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In linguistics, abessive (abbreviated ABE or ABESS), caritive and privative (abbreviated PRIV) is the grammatical case expressing the lack or absence of the marked noun. In English, the corresponding function is expressed by the preposition without or by the suffix -less.

The name abessive is derived from abesse "to be away/absent", and is especially used in reference to Uralic languages. The name caritive is derived from Latin: carere "to lack", and is especially used in reference to Caucasian languages. The name privative is derived from Latin: privare "to deprive".

In Afro-Asiatic languages


In the Somali language, the abessive case is marked by -laa or -la and dropping all but the first syllable on certain words. For example:

jeceylaa "love"
jeelaa "loveless"
dar "clothes"
dharla'aan "clothesless," i.e., naked

In Australian languages


In Martuthunira, the privative case is formed with either -wirriwa or -wirraa.





Parla-wirraa nganarna.

money-PRIV 1PL.EX

We've got no money.

In Uralic languages


In the Finnish language, the abessive case is marked by -tta for back vowels and -ttä for front vowels according to vowel harmony. For example:

raha "money"
rahatta "without money"

An equivalent construction exists using the word ilman and the partitive:

ilman rahaa "without money"

or, less commonly:

rahaa ilman "without money"

The abessive case of nouns is rarely used in writing and even less in speech, although some abessive forms are more common than their equivalent ilman forms:

tuloksetta "unsuccessfully, fruitlessly"
Itkin syyttä. "I cried for no reason."

The abessive is, however, commonly used in nominal forms of verbs (formed with the affix -ma- / -mä-):

puhu-ma-tta "without speaking"
osta-ma-tta "without buying"
välittä-mä-ttä "without caring"
Juna jäi tulematta. "The train didn't show up."

This form can often be replaced by using the negative form of the verb:

Juna ei tullut. "The train didn't show up."

It is possible to occasionally hear what is considered wrong usage of the abessive in Finnish, where the abessive and ilman forms are combined:

ilman rahatta

There is debate as to whether this is interference from Estonian.


Estonian also uses the abessive, which is marked by -ta in both the singular and the plural:

(ilma) autota "without a car" (the preposition ilma "without" is optional)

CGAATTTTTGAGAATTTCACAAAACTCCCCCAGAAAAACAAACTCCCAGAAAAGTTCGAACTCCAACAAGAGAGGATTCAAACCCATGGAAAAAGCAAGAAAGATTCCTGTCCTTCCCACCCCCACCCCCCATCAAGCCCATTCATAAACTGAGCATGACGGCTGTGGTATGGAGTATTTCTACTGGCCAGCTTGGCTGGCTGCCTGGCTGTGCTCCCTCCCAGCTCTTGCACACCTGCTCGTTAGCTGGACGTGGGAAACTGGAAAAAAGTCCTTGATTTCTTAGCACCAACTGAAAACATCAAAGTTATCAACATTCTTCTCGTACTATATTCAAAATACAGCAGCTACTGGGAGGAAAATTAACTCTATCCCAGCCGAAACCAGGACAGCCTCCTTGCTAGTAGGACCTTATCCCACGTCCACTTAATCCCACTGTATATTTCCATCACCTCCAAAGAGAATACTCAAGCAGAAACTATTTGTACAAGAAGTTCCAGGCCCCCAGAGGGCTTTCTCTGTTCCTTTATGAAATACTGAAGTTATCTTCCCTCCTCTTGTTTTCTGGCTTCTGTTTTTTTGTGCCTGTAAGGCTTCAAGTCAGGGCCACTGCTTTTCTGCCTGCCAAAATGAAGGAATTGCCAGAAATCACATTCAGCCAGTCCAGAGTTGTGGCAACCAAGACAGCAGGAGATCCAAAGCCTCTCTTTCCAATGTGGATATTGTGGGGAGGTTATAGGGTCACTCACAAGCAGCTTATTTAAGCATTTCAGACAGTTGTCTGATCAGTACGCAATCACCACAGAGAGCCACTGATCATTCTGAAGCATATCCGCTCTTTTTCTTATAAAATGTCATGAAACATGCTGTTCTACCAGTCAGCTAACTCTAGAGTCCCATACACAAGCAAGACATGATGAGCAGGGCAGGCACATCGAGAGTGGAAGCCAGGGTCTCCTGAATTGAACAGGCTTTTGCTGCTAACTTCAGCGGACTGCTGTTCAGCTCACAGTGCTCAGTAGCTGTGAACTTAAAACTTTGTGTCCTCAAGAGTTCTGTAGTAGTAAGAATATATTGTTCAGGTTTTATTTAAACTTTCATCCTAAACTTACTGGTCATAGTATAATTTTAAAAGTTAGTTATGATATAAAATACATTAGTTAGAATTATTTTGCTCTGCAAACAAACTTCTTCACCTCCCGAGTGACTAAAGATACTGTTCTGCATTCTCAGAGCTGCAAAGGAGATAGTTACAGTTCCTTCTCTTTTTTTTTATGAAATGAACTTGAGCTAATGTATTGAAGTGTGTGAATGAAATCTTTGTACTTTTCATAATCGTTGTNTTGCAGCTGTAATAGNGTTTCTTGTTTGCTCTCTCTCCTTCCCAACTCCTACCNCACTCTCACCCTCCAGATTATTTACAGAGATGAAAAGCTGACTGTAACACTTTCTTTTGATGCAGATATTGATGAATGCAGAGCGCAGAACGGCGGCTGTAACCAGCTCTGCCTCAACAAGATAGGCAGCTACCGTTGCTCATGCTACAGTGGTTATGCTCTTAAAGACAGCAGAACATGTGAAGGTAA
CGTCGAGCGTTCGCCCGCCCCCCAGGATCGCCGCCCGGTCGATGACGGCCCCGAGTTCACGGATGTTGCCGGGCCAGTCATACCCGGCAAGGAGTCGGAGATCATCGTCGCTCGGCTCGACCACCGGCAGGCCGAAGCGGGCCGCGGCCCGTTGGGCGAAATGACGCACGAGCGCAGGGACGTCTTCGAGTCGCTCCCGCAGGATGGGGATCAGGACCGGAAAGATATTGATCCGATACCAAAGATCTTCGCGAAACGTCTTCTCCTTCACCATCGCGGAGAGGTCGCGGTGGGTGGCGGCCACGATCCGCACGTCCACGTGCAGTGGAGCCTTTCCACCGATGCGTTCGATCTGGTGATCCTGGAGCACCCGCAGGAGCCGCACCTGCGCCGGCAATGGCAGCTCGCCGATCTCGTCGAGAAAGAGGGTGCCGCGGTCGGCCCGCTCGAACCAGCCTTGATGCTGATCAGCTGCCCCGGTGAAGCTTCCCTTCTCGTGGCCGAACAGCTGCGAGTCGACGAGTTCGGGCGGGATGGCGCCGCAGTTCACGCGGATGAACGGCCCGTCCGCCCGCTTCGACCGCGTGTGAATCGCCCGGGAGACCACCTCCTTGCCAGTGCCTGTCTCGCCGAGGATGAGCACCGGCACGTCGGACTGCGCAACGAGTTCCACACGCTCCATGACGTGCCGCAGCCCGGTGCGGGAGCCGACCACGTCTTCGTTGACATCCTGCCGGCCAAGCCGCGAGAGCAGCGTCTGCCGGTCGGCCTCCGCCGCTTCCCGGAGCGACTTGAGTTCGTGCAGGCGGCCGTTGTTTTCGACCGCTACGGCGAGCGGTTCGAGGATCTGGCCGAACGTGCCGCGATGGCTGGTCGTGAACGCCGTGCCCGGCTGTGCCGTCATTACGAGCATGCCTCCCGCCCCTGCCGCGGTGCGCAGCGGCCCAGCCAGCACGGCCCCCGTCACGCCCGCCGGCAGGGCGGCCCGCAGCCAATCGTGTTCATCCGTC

Unlike in Finnish, the abessive is commonly used in both written and spoken Estonian.

The nominal forms of verbs are marked with the affix -ma- and the abessive marker -ta:

Rong jäi tulemata. "The train didn't show up."

Tallinn has a pair of bars that play on the use of the comitative and abessive, the Nimeta baar[1] (the nameless bar) and the Nimega baar[2] (the bar with a name).

Skolt Sami

The abessive marker for nouns in Skolt Sámi is -tää or -taa in both the singular and the plural:

Riâkkum veäʹrtää. "I cried for no reason."

The abessive-like non-finite verb form (converb) is -ǩâni or -kani:

Son vuõʹlji domoi mainsteǩâni mõʹnt leäi puättam. "He/she went home without saying why he/she had come."

Unlike Finnish, the Skolt Sámi abessive has no competing expression for lack of an item.

Inari Sami

The abessive marker for nouns in Inari Sámi is -táá. The corresponding non-finite verb form is -hánnáá, -hinnáá or -hennáá.

Other Sami languages

The abessive is not used productively in the Western Sámi languages, although it may occur as a cranberry morpheme.


In Hungarian, the abessive case is marked by -talan for back vowels and -telen for front vowels according to vowel harmony. Sometimes, with certain roots, the suffix becomes -tlan or -tlen. For example:

pénz "money"
pénztelen "without money"
haza "home(land)"
hazátlan "(one) without a homeland"

There is also the postposition nélkül, which also means without, but is not meant for physical locations.[3]

Cukor nélkül iszom a teát. "I drink tea without sugar."
Testvér nélkül éltem. "I lived without siblings."
Eljöttél Magyarországra a testvéred nélkül? "Did you come to Hungary without your sibling?"

In Turkic languages


In Bashkir the suffix is -һыҙ/-һеҙ (-hïð/-hĭð).


The suffix -siz (variations: -sız, -suz, -süz) is used in Turkish.

Ex: evsiz (ev = house, houseless/homeless), barksız, görgüsüz (görgü = good manners, ill-bred), yurtsuz.


The same suffix is used in the Azerbaijani language.


In Chuvash the suffix is -сӑр.


In Kyrgyz the suffix is -сIз.[citation needed]

In Mongolic languages


In Mongolian, the privative suffix is -гүй (-güy). It is not universally considered to be a case, because the suffix does not conform to vowel harmony or undergo any stem-dependent orthographical variation. However, its grammatical function is the precise inverse of the comitative case, and the two form a pair of complementary case forms.[4]

See also


  1. ^ "Nimeta Bar News". Archived from the original on 2006-07-07. Retrieved 2006-06-27. Nimeta baar, English page
  2. ^ Nimega baar Archived March 13, 2012, at the Wayback Machine
  3. ^ "Postpositions (prepositions) in Hungarian [ > Grammar > Misc grammar > Postpositions]".
  4. ^ Janhunen, Juha (2012). Mongolian. London Oriental and African Language Library. John Benjamins Publishing Company. pp. 105 & 109.

Further reading